Courts therefore use a two-pronged approach to examine the sufficiency of a complaint, which includes "any documents that are either incorporated into the complaint by reference or attached to the complaint as exhibits." Blue Tree Hotels Inv. (Can.), Ltd. v. Starwood Hotels & Resorts Worldwide, Inc., 369 F.3d 212, 217 (2d Cir. 2004). This examination is context specific and requires that the court draw on its judicial experience and common sense. Iqbal, 129 S.Ct. at 1950. First, statements that are not entitled to the presumption of truth - such as conclusory allegations, labels, and legal conclusions - are identified and stripped away. See Iqbal, 129 S.Ct. at 1950. Second, well-pleaded, nonconclusory factual allegations are presumed true and examined to determine whether they "plausibly give rise to an entitlement to relief." Id. "Where the well-pleaded facts do not permit the court to infer more than the mere possibility of misconduct," the complaint fails to state a claim. Id. A complaint may be dismissed on the grounds of an affirmative defense if "the defense appears on the face of the complaint." Official Comm. of the Unsecured Creditors of Color Tile, Inc. v. Coopers & Lybrand, LLP, 322 F.3d 147, 158 (2d Cir. 2003); see also Pani v. Empire Blue Cross Blue Shield, 152 F.3d 67 (2d Cir. 1998) (dismissing complaint on an affirmative defense).

B. Analysis

1. Defendant's Motion to Dismiss

Plaintiff argues that Defendant owes him overtime pay under § 207(a) of the Labor Act. Defendant replies that it is not subject to § 207(a)'s 40-hour workweek requirement because of the Labor Act's § 207(k) exemption, which entitles Defendant to require Plaintiff to work more hours without overtime pay. § 207(k) reads: No public agency shall be deemed to have violated ... this section with respect to the employment of any employee in fire protection activities ... if ... in the case of such an employee to whom a work period of at least 7 but less than 28 days applies, in his work period, the employee receives for tours of duty which in the aggregate exceed a number of hours which bears the same ratio to the number of consecutive days in his work period as [212] ... bears to 28 days, compensation of a rate not less than one and one half of his regular rate at which he is employed.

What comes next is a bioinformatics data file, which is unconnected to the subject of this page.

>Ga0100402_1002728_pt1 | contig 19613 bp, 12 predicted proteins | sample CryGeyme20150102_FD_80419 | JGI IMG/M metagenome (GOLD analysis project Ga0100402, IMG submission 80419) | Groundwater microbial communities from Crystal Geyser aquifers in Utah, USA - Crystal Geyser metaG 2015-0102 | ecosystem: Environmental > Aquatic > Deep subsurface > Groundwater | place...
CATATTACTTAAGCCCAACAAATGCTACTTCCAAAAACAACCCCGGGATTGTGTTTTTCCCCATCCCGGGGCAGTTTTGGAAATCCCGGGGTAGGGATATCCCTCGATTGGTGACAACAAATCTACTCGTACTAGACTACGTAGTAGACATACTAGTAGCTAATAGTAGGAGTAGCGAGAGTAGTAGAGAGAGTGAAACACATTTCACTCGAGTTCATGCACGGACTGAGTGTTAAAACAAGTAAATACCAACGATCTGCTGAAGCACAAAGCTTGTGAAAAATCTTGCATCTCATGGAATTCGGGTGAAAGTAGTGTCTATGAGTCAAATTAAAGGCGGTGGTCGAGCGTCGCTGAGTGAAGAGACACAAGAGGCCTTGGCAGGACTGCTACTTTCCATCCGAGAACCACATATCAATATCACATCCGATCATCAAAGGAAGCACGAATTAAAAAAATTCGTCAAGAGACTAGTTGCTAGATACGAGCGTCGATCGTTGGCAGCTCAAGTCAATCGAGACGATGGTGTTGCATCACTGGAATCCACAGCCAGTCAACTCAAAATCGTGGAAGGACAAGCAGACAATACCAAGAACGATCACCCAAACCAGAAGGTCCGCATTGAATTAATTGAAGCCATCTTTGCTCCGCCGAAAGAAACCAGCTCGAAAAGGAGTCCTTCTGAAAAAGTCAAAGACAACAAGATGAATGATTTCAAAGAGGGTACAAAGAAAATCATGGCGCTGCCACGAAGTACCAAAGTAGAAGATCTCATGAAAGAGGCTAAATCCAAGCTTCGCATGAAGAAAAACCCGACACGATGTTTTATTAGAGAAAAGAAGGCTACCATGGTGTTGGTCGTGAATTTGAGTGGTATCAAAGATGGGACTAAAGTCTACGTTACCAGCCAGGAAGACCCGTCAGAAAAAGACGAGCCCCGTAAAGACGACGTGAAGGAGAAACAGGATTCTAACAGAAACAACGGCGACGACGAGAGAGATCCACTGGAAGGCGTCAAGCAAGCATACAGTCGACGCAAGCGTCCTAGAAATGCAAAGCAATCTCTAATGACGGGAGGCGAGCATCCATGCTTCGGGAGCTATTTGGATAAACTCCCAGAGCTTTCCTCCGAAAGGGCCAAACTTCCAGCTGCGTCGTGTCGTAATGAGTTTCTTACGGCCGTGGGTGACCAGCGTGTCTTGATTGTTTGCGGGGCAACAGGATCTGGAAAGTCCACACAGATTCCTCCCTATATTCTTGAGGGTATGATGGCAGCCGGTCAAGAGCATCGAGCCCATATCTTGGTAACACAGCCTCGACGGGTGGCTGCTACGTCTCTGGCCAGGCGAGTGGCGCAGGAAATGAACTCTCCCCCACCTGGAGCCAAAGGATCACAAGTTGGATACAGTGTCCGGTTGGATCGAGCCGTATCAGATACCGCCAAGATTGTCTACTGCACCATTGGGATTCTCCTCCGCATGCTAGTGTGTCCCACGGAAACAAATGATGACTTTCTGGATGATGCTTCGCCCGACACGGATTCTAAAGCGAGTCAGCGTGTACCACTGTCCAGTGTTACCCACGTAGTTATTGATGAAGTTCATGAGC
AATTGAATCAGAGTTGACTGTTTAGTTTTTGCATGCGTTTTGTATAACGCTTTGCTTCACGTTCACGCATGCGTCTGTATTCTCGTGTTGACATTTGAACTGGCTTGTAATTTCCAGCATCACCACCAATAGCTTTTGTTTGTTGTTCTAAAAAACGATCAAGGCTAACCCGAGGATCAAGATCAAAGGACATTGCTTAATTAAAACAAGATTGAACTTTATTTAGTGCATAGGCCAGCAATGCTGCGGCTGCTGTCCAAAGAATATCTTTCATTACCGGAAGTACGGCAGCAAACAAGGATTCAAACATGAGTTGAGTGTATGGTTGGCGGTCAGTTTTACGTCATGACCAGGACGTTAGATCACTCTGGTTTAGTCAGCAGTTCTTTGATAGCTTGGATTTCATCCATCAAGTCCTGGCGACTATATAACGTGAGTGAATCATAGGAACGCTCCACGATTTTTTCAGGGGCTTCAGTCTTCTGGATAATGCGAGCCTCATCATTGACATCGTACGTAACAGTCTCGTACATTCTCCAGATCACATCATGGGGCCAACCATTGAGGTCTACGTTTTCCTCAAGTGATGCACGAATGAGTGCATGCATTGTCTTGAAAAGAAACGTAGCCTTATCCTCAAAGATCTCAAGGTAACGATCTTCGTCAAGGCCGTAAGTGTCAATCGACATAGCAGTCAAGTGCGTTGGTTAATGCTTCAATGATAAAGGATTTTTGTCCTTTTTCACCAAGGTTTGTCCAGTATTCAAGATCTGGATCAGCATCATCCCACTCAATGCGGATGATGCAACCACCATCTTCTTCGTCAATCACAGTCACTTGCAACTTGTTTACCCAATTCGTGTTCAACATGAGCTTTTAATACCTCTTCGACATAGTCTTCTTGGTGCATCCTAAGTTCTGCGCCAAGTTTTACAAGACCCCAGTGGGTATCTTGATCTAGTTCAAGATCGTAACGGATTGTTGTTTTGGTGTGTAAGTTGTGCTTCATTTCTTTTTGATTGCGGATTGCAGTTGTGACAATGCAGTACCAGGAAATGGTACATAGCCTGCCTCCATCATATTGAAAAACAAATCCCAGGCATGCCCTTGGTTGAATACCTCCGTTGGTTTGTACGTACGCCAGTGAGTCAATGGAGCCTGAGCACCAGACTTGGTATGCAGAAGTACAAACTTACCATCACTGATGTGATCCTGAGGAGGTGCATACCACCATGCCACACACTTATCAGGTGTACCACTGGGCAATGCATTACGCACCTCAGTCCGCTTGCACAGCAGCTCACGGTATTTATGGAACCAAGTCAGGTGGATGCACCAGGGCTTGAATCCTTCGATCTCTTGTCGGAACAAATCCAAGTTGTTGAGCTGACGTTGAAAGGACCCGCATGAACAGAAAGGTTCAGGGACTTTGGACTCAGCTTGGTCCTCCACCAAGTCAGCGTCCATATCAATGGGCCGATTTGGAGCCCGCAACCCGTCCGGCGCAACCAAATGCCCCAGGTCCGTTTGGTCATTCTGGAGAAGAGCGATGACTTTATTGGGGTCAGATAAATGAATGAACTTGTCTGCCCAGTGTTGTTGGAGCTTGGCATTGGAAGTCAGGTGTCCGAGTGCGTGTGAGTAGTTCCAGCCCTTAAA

This is an affirmative defense, which if proven on the face of the complaint, would entitle Defendant to a dismissal under Rule 12(b)(6) for failure to state a claim upon which relief can be granted. See Coopers & Lybrand, LLP, 322 F.3d at 158; see also Adair v. City of Kirkland, 185 F.3d 1055 (9th Cir. 1999) (finding that the § 207(k) exemption is an affirmative defense).

Taking center stage in this dispute is the term "work period." According to the U.S. Department of Labor regulations:

As used in Section [20]7(k), the term work period refers to any established and regularly recurring period of work of which, under the terms of the Act and legislative history, cannot be less than 7 consecutive days nor more than 28 consecutive days. 29 C.F.R. 553.224 Plaintiff alleges that Defendant has not "elected" or "adopted" a work period and thus it does not qualify for the exemption. Plaintiff further argues that Defendant's calculation of compensatory time off on an annual basis and annual amendments to the 8-day schedule creates doubt as to whether Defendant has truly implemented an 8-day schedule.

2. The Applicability of § 207(k)